Sheltering Hill City's history
September 13, 2006
The 90-foot black hull of the Marshall has rested in Riverside Park for more than 70 years.
The packet boat has been defenseless from rain, snow and everything else Mother Nature could throw at it.
On Saturday, at noon, the Lynchburg Historical Foundation will hold a ribbon-cutting ceremony at the Marshall site to celebrate the new shelter that covers the 140-year-old boat.
The ceremony comes after three years of raising money (more than $55,000) to preserve the Marshall and build a permanent structure to house the famous boat.
“We’re excited to finally be there,” said Sally Schneider, the executive director of the Lynchburg Historical Foundation said.
The Marshall was made famous in 1863 when Confederate Gen. Thomas J. “Stonewall” Jackson’s body was ferried from Lynchburg to Lexington.
A railroad brought the lifeless body of Jackson from Richmond to Lynchburg. When it arrived, a funeral procession followed the coffin through the city. Church bells rang as guards, soldiers, officers, clergy members and citizens joined in the memorial parade.
The body of Jackson was placed on the Marshall and taken up the James River to its final resting place in Lexington.
At the time there were no railroads between Lynchburg and Lexington.
The Lynchburg Historical Foundation, accustomed to restoring houses and other structures around the Hill City, doesn’t usually help preserve boats. But Schneider suggested the foundation go deeper into Lynchburg’s history.
“We need to look at all aspects of Lynchburg,” she said.
In its heyday, the boat traveled up and down the James River, carrying freight and passengers. Its interior was lined with Dominican mahogany and contained staterooms and a dining salon.
“It really was spectacular for a packet boat,” Schneider said.
Besides ferrying Jackson to Lexington, the Marshall was burned by the Union Army, bought and sold by different railroad companies and acted as a houseboat in the 1900s. In 1913, the Marshall was torn apart by a flood and its hull was buried in more than two feet of mud in the James River.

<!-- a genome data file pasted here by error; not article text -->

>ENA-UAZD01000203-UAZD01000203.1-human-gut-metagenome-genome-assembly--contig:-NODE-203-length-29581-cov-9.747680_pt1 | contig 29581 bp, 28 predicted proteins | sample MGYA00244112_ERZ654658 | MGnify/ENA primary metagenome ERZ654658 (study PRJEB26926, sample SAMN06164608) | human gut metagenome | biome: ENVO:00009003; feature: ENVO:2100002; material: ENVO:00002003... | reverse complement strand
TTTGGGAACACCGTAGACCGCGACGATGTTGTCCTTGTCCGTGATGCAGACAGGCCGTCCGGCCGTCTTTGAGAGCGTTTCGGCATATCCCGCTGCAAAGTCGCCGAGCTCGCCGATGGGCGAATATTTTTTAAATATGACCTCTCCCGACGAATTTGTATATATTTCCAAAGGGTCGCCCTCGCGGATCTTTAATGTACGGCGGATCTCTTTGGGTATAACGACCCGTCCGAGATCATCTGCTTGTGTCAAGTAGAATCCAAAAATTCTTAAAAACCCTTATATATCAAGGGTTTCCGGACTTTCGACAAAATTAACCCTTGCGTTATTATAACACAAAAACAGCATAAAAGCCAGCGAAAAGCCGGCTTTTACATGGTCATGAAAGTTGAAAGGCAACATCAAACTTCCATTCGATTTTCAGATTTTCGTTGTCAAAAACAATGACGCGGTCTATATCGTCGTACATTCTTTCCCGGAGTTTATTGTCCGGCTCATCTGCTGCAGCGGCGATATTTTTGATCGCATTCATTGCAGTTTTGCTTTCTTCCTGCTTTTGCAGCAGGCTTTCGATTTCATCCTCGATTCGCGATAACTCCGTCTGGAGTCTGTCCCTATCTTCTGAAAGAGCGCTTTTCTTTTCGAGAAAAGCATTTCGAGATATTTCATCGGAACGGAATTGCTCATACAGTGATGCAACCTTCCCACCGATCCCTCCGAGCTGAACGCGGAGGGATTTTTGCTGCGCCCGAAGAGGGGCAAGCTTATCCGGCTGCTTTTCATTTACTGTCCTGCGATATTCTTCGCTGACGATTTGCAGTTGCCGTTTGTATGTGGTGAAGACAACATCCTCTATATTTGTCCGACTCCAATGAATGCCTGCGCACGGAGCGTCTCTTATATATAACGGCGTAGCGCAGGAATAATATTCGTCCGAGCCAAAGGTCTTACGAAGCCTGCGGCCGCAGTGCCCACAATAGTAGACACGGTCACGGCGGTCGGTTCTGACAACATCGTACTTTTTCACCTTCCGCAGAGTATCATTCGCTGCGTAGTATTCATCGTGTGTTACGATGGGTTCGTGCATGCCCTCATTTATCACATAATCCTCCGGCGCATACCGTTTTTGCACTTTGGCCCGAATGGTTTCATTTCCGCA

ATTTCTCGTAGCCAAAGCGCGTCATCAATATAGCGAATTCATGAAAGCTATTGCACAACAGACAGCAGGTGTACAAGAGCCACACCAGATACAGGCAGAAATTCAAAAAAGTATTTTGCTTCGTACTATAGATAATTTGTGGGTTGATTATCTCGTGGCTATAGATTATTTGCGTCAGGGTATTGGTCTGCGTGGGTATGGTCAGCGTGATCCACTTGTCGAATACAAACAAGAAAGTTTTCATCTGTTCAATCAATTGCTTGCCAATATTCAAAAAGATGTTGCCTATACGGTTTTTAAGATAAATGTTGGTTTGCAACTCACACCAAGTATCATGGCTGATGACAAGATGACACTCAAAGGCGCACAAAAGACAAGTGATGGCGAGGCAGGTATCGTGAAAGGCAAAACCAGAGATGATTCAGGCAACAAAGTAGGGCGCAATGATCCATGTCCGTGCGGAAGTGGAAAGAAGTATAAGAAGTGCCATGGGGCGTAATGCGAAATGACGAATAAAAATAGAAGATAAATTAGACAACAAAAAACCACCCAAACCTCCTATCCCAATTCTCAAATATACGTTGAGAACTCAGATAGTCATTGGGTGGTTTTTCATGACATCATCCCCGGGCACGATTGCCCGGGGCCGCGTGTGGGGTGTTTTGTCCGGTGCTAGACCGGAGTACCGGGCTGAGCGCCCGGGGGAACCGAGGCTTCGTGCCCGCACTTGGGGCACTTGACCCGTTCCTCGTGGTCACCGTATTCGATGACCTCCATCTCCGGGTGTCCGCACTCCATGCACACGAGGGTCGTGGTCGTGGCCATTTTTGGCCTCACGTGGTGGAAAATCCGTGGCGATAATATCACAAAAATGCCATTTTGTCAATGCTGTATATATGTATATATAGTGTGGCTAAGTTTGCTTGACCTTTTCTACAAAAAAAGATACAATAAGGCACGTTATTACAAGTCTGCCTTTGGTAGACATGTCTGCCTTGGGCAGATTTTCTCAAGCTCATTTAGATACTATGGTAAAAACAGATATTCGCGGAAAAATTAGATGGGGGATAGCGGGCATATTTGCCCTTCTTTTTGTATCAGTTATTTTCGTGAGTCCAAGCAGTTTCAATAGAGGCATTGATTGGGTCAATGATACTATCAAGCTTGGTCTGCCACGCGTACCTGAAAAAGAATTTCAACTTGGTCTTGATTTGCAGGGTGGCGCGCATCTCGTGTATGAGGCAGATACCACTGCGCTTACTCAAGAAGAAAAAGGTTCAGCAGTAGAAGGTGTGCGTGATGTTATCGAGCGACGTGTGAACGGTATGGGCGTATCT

In the 1930s, the metal hull was recovered and placed in Riverside Park.
The boat sat outside for more than 70 years. In years past, others have hoped to salvage the boat, but each time the plans were scrapped.
In 2003, Schneider was given the green light.
“The historical foundation started marching forward to save it,” Schneider said.
First, a committee was formed to help organize the project. Committee members searched for donors among local residents and national organizations like the Sons of Confederate Veterans. In March 2005, City Council gave $40,000 to the cause.
Also, the foundation found help with national companies like Arm & Hammer. The company donated more than $1,200 of baking soda to clean the hull.
On the day of the ribbon cutting, the foundation will hold a raffle to raise more money. The winner of the raffle will receive a signed and framed proof from Civil War artist Mort Könstler. The proof is on display at Dixie Outfitters in Madison Heights and tickets will be sold for $25 or five for $100. Organizers hope to generate $20,000 more so future generations can appreciate the boat that took Jackson home.
“It’s a significant piece of history,” Schneider said. “If we don’t save these things, our history is gone.”
© 2006 Media General
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